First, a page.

When we survey the seething maelstrom of human behaviour, it’s hard to see it as anything other than random. Even if we restrict ourselves to our own life and those closest to us, it may still seem that what we’re witnessing is haphazard. Yet this is a false randomness. When we achieve clarity, we find that none of our emotional wounds are random.

Your wounds aren’t random, like a bad draw in the scrabble game of life. They are a highly precise manifestation of the unhealed traumas incurred by you and your ancestors.

How do we go about achieving the kind of clarity that shows our wounds aren’t random?

Connecting the dots

We have to do what Steve Jobs calls connecting the dots backwards. In his famous commencement speech at Stanford University in 2005, Jobs said that “You can’t connect the dots looking forward; you can only connect them looking backwards.”

The dots I’m referring to here are the data points of emotional behaviour stretching back as far as we can remember into our childhood. They’re like a Hansel and Gretel paper trail that allows us to get back to their source. By following them we can identify recurring patterns and triggers, like a master sleuth uncovering vital clues.

“You know my method. It is founded upon the observance of trifles.”

— Sherlock Holmes

Seemingly random wounds

To deconstruct your seemingly random wounds, you only need to understand three things:

  1. All emotional wounds stem from trauma
  2. The sources of trauma are limited
  3. Our lives are constant feedback loops

Let’s look at these in turn.

1. All emotional wounds stem from trauma

No one is ever wounded out of nowhere. All wounds stem from some source outside of us that causes a wound. An emotional wound that can’t heal is called a trauma. The trauma in turn drives wounded behaviour. This can be destructive to ourselves and/or to others.

Given that all trauma has a source, what are those sources?

2. The sources of trauma are limited

In Trauma exists as a series of ripples, I describe how the various sources of trauma in our lives are like concentric ripples of woundedness that interpenetrate each other, bouncing off, reinforcing and repeating over time.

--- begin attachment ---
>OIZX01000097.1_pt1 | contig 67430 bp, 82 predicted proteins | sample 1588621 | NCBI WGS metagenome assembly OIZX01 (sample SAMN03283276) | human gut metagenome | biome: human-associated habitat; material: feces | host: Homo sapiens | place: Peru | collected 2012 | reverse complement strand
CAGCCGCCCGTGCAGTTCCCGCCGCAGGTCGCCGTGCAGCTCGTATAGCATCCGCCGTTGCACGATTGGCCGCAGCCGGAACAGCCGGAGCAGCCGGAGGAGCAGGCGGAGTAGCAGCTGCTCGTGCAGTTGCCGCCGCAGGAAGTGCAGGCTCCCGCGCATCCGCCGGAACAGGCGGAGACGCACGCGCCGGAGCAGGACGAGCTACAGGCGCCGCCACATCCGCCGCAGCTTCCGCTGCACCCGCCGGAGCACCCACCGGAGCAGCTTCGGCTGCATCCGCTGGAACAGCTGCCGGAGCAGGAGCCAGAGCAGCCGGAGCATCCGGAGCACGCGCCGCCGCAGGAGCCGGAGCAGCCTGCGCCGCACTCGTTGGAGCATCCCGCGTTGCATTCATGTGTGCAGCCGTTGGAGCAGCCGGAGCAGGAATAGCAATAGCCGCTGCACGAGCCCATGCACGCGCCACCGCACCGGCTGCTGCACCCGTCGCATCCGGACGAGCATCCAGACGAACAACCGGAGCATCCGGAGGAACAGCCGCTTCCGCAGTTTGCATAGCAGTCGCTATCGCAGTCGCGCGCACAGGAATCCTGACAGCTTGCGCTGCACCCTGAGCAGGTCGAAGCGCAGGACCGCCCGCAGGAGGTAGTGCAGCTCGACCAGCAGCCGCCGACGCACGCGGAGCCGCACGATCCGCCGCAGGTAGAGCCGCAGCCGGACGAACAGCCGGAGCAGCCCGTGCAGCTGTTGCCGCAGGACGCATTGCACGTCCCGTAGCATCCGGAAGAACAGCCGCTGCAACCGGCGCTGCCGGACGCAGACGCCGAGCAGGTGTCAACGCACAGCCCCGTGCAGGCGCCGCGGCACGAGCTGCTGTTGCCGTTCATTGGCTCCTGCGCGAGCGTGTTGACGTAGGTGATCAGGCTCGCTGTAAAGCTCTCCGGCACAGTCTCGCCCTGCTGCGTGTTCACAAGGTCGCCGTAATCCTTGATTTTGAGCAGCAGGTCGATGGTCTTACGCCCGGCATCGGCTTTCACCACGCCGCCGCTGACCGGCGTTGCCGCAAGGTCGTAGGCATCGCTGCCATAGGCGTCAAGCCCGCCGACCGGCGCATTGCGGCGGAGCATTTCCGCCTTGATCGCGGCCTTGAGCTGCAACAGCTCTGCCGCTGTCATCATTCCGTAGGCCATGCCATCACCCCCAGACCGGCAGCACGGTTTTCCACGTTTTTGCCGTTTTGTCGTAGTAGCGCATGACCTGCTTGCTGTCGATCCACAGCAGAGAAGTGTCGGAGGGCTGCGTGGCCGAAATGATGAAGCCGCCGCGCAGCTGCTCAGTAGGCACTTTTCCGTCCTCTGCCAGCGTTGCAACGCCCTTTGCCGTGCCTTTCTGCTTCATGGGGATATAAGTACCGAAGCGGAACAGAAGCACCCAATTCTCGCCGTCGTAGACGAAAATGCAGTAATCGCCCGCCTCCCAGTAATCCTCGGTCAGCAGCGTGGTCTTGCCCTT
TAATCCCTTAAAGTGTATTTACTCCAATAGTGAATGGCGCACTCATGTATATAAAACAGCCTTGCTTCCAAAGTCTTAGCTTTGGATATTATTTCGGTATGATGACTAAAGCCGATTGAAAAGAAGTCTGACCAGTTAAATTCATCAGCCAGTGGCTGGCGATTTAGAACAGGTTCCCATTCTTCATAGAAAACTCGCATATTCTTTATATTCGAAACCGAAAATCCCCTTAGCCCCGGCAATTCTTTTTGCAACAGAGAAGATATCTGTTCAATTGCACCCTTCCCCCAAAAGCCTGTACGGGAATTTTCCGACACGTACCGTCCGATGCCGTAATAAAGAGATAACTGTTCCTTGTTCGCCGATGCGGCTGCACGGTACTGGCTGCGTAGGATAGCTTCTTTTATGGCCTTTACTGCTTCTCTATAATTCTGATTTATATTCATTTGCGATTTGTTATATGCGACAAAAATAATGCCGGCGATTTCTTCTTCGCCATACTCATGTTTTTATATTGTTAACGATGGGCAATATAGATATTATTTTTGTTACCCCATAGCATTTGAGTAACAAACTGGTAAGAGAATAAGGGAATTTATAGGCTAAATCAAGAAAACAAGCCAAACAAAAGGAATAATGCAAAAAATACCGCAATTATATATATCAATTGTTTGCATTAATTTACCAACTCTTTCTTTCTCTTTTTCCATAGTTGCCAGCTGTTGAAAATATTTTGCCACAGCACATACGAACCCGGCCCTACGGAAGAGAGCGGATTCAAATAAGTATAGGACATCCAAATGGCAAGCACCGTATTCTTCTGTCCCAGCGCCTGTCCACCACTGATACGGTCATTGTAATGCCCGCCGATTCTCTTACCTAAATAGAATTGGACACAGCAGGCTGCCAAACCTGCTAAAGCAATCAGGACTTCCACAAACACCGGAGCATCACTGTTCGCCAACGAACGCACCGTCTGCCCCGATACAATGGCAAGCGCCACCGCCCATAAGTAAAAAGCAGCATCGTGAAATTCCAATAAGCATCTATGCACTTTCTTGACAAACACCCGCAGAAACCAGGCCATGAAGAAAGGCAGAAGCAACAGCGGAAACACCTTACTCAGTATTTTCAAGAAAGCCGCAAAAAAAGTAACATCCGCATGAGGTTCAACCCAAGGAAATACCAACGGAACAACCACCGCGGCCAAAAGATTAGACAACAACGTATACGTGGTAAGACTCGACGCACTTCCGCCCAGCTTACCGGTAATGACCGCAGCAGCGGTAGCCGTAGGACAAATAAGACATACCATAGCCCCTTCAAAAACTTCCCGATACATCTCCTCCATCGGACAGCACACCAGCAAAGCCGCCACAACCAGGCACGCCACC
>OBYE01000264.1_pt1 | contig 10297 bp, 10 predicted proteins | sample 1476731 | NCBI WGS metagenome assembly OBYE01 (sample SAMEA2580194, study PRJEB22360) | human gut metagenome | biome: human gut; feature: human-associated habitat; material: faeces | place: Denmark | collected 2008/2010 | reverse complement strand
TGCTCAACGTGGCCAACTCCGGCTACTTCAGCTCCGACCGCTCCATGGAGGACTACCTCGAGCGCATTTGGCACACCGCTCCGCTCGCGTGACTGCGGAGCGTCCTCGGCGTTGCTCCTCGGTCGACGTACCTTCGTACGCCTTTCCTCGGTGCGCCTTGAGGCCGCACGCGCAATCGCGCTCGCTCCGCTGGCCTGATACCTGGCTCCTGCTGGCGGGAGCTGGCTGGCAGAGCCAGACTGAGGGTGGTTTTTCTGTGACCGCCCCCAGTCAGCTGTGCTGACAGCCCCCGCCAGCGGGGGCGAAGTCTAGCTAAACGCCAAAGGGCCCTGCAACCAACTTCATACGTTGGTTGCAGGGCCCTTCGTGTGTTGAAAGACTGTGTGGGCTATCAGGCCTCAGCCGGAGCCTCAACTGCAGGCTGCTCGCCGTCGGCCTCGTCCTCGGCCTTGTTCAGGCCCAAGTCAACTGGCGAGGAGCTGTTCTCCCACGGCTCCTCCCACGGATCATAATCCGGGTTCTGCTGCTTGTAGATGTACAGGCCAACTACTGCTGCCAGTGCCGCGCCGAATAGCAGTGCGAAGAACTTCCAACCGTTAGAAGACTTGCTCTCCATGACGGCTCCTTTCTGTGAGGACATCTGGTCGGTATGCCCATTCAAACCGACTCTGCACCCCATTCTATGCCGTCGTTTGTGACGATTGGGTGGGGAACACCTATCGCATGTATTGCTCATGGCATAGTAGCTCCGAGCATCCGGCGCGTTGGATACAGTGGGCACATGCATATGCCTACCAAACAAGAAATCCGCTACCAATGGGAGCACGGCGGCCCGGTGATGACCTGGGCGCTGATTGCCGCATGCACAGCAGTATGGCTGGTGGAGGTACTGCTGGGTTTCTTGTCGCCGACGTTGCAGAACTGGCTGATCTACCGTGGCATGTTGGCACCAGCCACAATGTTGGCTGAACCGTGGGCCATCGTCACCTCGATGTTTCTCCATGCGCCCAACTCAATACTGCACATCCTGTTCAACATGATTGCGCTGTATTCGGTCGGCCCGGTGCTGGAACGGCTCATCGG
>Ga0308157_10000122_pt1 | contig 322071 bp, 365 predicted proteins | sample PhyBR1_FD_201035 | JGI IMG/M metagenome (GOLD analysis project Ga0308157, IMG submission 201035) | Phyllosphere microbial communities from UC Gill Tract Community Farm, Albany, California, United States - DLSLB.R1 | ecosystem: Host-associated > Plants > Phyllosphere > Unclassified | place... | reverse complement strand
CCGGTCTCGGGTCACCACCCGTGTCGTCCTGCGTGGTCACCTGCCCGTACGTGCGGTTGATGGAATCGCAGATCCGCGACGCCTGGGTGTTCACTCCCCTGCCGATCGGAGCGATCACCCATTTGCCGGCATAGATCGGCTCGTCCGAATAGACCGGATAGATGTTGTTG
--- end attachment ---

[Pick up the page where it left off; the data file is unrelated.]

The key sources of trauma are:

  • Current-life trauma—trauma from known events in our lifetime
  • Generational trauma—trauma inherited from recent ancestors, typically our parents and grandparents
  • Community trauma—inherited trauma common to an entire community that’s been traumatised, e.g., the ‘troubles’ in Norther Ireland, gypsy and traveller communities, and native cultures
  • Racial trauma—inherited trauma that’s shared by an entire race
  • Ancestral trauma— trauma inherited from remote ancestors, up to several thousand years old, that affects everyone living in patriarchal societies

To this we could add a layer of gender trauma—the way that patriarchy has traumatised men and women in different ways, leading to different forms of wounded behaviour.

Once we know that our wounds originate in one of these layers, it’s a process of elimination.

3. Our lives are constant feedback loops

Because of the ‘concentric ripple’ effect—traumas with different sources feeding off each other—it can be hard to isolate specific wounds. This is part of what makes our wounds seem so random.

How can we separate out our wounds? How can we tell the wave from the ocean?

By working with the principle that our lives are constant feedback loops.

Our wounds constantly demand our attention by surfacing in our lives. It can be it our thoughts, feelings or behaviours. They can show up as aches and pains or repeating patterns of destructive behaviour like job losses, marriage breakdowns or financial mismanagement. Sigmund Freud, the founder of psychoanalysis, called this ‘the return of the repressed’.

These unwanted manifestations of our wounded unconscious are our doorway to healing.

A framework for healing trauma

By orienting ourselves towards recognising the trauma in our lives we begin to heal.

Much of this trauma in inherited. My 6-week course, 6 Steps to Heal Generational Trauma, provides a structured framework for recognising and releasing inherited trauma.

Healing trauma is like a jigsaw puzzle. The more you heal, the easier it gets to identify how the remaining pieces fit in. What began as a random collection of wounds slowly turns into the beautiful mosaic of your personal healing journey.

Your wounds aren’t random, like a bad draw in the scrabble game of life. They are a highly precise manifestation of the unhealed traumas incurred by you and your ancestors, right back to the dawn of patriarchy several thousand years ago.

Photo by Brett Jordan on Unsplash

Exploring the Unconscious

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MICHAEL H HALLETT

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